Breast cancer marchers have gathered silently outside Parliament.
About 200 people are at the march, many holding signs reading "PHARMAC, cough up" and "our lives matter".
One teenager is holding a sign that reads "Please save my mum", as a woman stands next to her with a hand on her shoulder.
People are carrying framed photos of loved ones, and a small bouquet of flowers has been laid on the steps to Parliament, with a sign that reads "In loving memory of the 155 lives needlessly lost in 2018".
One woman's sign says "prolonging my life is more important than prolonging an erection".
The group of women with advanced breast cancer and their supporters marched on Parliament to present petitions calling for funding of life-extending medicines.
Addressing those gathered, Terre Nicholson said women were having to fundraise for medicines so they could live long enough for their toddlers to remember who they are.
"Sadly a year from now, a lot of us probably won't be here," she said.
"Our story's not finished so don't write us off."
Fellow petition organiser Sue Wall-Cade said New Zealanders needed Labour to live up to its election promises.
"We don't understand how a drug can cost $39 in Australia and yet in New Zealand we have to pay $10,000 a month ... we are dying to live, we are not living to die."
National spokesman for health Michael Woodhouse accepted the petition, and told those gathered the time for funding was now.
He said the petition, which has grown to more than 33,000 signatures, was a "clear signal" that this was an important issue.
MP Louisa Wall also addressed the crowd, thanking them for providing politicians with an opportunity to act.
"I want to acknowledge that there are people here today that are actually part of creating a legacy that may be long beyond yourself.
The lack of funding for cancer medicines Ibrance and Kadcyla - hailed as game changers for women with advanced breast cancer - has been labelled "the height of cruelty" by Breast Cancer Foundation NZ's chief executive Evangelia Henderson.
The medicines are said to extend lives by years.
"Why do people have to set up a Givealittle page, or worse, sell their house, to access these drugs?" Henderson said.
Henderson said she couldn't imagine the distress felt by women faced with having to fund the drugs themselves at the expense of their own family's future.
"This is an opportunity to have a longer life, yet it's out of reach for our women. The fact that game-changing drugs exist, yet are not available, is the height of cruelty.
"And the fact that some people can pay for their own drugs while others can't, widens the disparity within New Zealand.
"Meanwhile, the gap between Kiwi women's survival with advanced breast cancer and that of women with advanced breast cancer overseas remains shocking. As our ABC report "I'm still here" identified, average survival in New Zealand is just 16 months, compared with two to three years or more in countries like Australia, Germany and France.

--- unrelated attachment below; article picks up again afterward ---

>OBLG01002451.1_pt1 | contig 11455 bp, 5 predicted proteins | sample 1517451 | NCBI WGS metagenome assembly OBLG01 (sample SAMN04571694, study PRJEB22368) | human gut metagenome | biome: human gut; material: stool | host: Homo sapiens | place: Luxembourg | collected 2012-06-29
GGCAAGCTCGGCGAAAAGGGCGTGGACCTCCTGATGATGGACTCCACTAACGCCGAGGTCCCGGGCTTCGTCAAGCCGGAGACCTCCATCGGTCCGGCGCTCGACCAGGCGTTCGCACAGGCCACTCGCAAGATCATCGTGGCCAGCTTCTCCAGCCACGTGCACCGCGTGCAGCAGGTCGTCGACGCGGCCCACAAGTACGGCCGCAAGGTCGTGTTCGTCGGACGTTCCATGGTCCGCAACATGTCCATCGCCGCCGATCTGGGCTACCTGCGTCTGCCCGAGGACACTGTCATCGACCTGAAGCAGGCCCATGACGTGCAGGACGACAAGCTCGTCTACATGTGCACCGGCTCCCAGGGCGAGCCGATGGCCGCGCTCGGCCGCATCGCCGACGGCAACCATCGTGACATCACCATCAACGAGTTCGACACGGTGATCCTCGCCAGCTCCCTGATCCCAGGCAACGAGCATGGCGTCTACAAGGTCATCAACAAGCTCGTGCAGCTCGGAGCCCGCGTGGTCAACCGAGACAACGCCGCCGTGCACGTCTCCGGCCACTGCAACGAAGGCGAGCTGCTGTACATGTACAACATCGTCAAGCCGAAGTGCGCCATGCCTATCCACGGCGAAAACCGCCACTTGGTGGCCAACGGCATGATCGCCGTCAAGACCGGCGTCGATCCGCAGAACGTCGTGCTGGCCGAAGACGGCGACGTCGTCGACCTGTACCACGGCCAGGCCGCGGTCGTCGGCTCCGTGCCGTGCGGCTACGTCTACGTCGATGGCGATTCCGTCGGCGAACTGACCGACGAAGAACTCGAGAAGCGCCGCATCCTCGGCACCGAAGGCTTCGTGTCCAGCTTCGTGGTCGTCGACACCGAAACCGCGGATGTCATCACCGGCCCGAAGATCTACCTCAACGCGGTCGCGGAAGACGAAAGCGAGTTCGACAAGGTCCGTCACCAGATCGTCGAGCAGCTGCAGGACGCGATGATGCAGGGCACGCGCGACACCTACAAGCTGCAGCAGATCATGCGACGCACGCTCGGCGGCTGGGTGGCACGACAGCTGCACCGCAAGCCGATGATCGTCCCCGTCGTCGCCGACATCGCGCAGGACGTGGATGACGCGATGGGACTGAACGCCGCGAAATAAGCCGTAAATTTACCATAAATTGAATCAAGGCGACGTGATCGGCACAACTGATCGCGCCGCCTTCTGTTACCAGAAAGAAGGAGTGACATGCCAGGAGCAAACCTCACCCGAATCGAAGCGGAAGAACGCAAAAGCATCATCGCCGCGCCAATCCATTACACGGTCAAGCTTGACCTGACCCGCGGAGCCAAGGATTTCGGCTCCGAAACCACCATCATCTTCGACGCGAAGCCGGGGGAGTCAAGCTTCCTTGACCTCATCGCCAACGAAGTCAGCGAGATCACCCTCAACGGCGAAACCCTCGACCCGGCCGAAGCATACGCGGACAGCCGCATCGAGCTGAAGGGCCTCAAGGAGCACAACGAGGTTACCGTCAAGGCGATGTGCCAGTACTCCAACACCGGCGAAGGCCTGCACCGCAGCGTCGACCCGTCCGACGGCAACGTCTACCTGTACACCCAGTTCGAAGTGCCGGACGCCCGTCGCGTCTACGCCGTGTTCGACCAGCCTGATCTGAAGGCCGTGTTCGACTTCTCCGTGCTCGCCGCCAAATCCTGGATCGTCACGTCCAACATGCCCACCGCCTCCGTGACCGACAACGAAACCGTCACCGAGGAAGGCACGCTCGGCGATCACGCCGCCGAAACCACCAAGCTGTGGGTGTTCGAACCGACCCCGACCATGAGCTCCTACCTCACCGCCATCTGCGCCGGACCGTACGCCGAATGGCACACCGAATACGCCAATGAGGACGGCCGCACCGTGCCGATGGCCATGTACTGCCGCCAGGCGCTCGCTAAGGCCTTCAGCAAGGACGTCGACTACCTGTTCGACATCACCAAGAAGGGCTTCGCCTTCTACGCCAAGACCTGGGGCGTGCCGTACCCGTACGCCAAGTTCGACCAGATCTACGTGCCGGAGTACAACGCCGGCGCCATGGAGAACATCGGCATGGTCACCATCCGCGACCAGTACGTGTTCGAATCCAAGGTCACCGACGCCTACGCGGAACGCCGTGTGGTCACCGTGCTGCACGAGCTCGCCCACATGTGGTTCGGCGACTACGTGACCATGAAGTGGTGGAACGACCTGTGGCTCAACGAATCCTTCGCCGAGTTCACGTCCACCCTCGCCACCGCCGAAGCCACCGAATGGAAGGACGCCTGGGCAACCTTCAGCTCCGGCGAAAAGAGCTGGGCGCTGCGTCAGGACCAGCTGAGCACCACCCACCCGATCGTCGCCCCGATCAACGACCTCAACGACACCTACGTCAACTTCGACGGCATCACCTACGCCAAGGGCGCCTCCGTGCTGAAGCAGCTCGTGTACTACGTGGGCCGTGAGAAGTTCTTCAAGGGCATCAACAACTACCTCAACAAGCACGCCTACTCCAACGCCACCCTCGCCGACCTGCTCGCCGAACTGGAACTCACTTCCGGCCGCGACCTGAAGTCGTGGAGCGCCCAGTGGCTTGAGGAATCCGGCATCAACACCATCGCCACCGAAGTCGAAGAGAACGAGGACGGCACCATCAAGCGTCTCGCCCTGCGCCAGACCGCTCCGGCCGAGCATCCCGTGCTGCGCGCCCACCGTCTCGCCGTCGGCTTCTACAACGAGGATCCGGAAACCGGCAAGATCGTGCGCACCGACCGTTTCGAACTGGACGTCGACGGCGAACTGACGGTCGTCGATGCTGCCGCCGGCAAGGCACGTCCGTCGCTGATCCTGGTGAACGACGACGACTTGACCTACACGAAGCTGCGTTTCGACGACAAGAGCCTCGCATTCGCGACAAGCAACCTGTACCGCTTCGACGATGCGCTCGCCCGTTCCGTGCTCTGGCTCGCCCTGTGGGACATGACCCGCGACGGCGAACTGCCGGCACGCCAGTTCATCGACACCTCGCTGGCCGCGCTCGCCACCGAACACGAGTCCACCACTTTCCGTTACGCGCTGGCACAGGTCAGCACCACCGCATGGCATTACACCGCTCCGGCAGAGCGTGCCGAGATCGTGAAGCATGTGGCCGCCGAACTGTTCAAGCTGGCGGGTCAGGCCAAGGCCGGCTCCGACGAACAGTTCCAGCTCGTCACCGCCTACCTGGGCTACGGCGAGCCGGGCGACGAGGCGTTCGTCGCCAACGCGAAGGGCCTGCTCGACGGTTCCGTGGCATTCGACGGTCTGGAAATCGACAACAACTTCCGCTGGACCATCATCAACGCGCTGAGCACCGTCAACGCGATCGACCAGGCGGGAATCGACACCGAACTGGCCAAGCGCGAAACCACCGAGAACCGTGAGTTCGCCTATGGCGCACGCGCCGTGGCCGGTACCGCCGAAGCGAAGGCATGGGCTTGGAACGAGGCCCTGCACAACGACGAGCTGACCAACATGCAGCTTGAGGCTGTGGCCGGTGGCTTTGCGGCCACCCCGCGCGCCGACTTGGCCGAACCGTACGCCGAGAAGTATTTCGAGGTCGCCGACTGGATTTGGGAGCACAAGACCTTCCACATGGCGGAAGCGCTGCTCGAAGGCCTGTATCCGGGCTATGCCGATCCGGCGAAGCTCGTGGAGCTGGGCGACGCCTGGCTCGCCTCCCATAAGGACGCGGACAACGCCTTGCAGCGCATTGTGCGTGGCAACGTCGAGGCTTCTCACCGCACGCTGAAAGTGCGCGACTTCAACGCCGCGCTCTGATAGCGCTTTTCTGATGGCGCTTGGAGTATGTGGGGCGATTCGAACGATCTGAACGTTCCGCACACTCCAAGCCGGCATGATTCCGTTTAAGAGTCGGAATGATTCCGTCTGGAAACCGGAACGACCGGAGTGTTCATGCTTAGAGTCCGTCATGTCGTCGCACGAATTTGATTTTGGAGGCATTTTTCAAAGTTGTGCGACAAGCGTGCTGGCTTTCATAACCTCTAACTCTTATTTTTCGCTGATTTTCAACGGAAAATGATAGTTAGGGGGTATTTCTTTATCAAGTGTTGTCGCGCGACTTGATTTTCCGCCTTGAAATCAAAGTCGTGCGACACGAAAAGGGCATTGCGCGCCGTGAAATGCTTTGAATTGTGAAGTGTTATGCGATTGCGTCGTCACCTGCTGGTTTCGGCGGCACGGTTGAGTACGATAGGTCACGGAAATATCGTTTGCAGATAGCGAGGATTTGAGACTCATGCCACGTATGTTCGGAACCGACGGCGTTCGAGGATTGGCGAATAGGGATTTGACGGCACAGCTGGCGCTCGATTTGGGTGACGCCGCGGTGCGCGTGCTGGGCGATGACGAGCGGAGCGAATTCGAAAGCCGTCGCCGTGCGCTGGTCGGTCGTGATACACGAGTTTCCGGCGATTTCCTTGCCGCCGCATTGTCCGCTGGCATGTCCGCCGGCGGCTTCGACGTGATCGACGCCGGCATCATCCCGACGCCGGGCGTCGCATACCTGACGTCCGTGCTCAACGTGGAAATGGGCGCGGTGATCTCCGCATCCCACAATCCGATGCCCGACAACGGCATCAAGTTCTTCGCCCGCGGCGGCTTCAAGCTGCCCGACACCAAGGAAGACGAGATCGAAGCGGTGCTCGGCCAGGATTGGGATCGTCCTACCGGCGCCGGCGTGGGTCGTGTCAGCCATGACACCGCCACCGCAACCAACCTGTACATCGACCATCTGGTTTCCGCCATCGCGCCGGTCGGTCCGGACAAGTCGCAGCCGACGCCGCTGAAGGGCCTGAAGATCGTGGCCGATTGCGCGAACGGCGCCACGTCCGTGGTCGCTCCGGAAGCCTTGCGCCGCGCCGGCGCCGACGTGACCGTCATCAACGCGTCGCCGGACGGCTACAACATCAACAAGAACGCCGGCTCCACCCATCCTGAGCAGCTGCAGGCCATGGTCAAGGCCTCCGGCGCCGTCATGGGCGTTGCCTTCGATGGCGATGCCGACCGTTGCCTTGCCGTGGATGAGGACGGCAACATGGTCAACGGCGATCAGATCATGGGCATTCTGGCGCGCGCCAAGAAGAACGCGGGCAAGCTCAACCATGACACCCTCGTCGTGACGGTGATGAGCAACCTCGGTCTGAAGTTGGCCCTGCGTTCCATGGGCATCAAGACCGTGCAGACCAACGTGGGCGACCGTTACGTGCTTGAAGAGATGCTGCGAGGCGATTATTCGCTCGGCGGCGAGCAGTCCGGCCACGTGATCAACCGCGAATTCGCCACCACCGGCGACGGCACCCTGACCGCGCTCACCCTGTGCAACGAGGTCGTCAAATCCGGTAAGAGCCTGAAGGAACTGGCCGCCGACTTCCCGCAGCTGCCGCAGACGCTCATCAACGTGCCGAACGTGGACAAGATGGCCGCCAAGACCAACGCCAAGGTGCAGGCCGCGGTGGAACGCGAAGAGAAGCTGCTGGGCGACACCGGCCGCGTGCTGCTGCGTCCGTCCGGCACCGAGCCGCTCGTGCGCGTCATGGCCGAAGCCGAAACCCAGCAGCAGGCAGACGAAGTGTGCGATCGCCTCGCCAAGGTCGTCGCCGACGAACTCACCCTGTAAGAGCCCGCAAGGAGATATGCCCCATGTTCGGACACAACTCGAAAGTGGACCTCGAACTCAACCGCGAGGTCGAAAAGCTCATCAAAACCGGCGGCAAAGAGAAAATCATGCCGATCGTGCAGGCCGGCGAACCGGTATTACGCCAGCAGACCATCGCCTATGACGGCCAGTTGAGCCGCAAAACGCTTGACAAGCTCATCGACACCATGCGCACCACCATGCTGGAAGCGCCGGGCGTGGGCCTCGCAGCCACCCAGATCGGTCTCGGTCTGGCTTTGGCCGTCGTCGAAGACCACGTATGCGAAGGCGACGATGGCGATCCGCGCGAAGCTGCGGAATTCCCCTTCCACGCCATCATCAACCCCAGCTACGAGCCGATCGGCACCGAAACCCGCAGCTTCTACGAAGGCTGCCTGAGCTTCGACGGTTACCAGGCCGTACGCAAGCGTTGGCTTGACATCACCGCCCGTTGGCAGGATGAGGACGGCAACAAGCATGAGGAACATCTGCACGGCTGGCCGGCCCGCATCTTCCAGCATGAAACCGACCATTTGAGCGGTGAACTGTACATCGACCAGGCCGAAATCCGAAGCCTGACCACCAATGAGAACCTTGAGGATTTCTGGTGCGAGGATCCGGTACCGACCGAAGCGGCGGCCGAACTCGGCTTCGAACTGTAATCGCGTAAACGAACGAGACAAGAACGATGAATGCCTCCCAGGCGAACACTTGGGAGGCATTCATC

"This has to change. Not next year, not tomorrow, but right now. Funding these drugs is the only humane thing to do."
The women marching on Parliament today will be delivering a 32,000-signature petition calling for Ibrance to be funded, and a second petition to fund Kadcyla.
Petition organiser Terre Nicholson said women around the country were dying early, "losing precious time they could spend with their families and to prepare their little ones for being without their mother".
The women behind the march are known as Metavivors.
They have the support of the Breast Cancer Aotearoa Coalition, which represents more than 30 breast cancer organisations.
Chairwoman Libby Burgess said people should not have to go to politicians begging for their lives.
"It's tragic that our vulnerable women have to march on Parliament to call for access to treatments that they would get as a matter of course in other developed countries. All people in New Zealand should have the medicines they need," she said.
"We believe New Zealanders are compassionate people. We should not be denying people medicines that give them more time with their families and in their communities, and ease their suffering.
"We are not a third world country but our medicines funding is heading that way. New Zealand ranks 19th out of 20 OECD countries for access to new medicines and that's shocking."
A key reason these drugs are not funded is New Zealand's outdated model for medicines funding, which hasn't kept pace with advances in medicines, she said.
"We believe Pharmac needs to be entirely reformed so that the focus is firmly on improving people's lives. It needs to have greater transparency, faster decision making and significantly more funding.
"Pharmac currently has a spending cap which comparable countries don't have, and of 30 OECD countries only Mexico spends less than New Zealand on medicines. Countries like Canada, UK and Australia also have fast access schemes, where decision making is streamlined for drugs with immediate proven benefit."